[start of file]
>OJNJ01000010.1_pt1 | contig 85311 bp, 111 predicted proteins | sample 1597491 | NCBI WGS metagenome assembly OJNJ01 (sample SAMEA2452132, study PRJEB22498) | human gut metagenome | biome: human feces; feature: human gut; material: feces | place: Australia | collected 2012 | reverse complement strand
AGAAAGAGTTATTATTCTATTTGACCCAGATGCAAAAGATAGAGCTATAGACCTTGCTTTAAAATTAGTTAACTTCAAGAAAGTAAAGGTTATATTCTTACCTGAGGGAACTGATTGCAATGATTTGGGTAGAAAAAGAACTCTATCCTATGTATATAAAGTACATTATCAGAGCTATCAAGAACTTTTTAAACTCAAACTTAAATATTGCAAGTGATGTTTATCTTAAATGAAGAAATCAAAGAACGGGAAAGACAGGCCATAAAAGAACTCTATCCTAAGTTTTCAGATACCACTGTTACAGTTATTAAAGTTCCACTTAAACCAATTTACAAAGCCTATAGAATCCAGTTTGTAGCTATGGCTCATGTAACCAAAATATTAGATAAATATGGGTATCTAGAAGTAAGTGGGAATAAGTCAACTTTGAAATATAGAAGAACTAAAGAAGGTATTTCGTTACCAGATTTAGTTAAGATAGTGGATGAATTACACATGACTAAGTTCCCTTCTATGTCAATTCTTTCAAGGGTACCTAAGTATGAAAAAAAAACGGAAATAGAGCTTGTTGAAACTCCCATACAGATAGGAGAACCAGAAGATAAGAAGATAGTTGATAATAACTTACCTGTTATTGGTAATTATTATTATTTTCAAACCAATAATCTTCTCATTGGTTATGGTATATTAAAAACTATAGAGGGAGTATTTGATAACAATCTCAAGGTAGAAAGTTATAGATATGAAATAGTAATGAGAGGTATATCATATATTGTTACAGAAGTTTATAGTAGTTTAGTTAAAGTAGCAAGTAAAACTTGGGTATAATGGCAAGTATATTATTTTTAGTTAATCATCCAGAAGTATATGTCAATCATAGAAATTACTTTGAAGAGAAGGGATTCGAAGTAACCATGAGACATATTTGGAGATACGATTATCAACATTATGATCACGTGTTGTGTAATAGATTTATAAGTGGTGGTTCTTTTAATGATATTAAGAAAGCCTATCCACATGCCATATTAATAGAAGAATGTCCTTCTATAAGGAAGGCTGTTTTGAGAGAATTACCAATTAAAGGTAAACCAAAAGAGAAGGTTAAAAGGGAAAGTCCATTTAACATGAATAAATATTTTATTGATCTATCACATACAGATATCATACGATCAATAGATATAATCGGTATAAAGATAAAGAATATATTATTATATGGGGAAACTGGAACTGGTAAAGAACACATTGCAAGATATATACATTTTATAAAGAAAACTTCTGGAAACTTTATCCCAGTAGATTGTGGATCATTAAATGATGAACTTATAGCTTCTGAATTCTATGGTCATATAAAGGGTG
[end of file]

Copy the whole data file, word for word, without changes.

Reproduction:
>OJNJ01000010.1_pt1 | contig 85311 bp, 111 predicted proteins | sample 1597491 | NCBI WGS metagenome assembly OJNJ01 (sample SAMEA2452132, study PRJEB22498) | human gut metagenome | biome: human feces; feature: human gut; material: feces | place: Australia | collected 2012 | reverse complement strand
AGAAAGAGTTATTATTCTATTTGACCCAGATGCAAAAGATAGAGCTATAGACCTTGCTTTAAAATTAGTTAACTTCAAGAAAGTAAAGGTTATATTCTTACCTGAGGGAACTGATTGCAATGATTTGGGTAGAAAAAGAACTCTATCCTATGTATATAAAGTACATTATCAGAGCTATCAAGAACTTTTTAAACTCAAACTTAAATATTGCAAGTGATGTTTATCTTAAATGAAGAAATCAAAGAACGGGAAAGACAGGCCATAAAAGAACTCTATCCTAAGTTTTCAGATACCACTGTTACAGTTATTAAAGTTCCACTTAAACCAATTTACAAAGCCTATAGAATCCAGTTTGTAGCTATGGCTCATGTAACCAAAATATTAGATAAATATGGGTATCTAGAAGTAAGTGGGAATAAGTCAACTTTGAAATATAGAAGAACTAAAGAAGGTATTTCGTTACCAGATTTAGTTAAGATAGTGGATGAATTACACATGACTAAGTTCCCTTCTATGTCAATTCTTTCAAGGGTACCTAAGTATGAAAAAAAAACGGAAATAGAGCTTGTTGAAACTCCCATACAGATAGGAGAACCAGAAGATAAGAAGATAGTTGATAATAACTTACCTGTTATTGGTAATTATTATTATTTTCAAACCAATAATCTTCTCATTGGTTATGGTATATTAAAAACTATAGAGGGAGTATTTGATAACAATCTCAAGGTAGAAAGTTATAGATATGAAATAGTAATGAGAGGTATATCATATATTGTTACAGAAGTTTATAGTAGTTTAGTTAAAGTAGCAAGTAAAACTTGGGTATAATGGCAAGTATATTATTTTTAGTTAATCATCCAGAAGTATATGTCAATCATAGAAATTACTTTGAAGAGAAGGGATTCGAAGTAACCATGAGACATATTTGGAGATACGATTATCAACATTATGATCACGTGTTGTGTAATAGATTTATAAGTGGTGGTTCTTTTAATGATATTAAGAAAGCCTATCCACATGCCATATTAATAGAAGAATGTCCTTCTATAAGGAAGGCTGTTTTGAGAGAATTACCAATTAAAGGTAAACCAAAAGAGAAGGTTAAAAGGGAAAGTCCATTTAACATGAATAAATATTTTATTGATCTATCACATACAGATATCATACGATCAATAGATATAATCGGTATAAAGATAAAGAATATATTATTATATGGGGAAACTGGAACTGGTAAAGAACACATTGCAAGATATATACATTTTATAAAGAAAACTTCTGGAAACTTTATCCCAGTAGATTGTGGATCATTAAATGATGAACTTATAGCTTCTGAATTCTATGGTCATATAAAGGGTG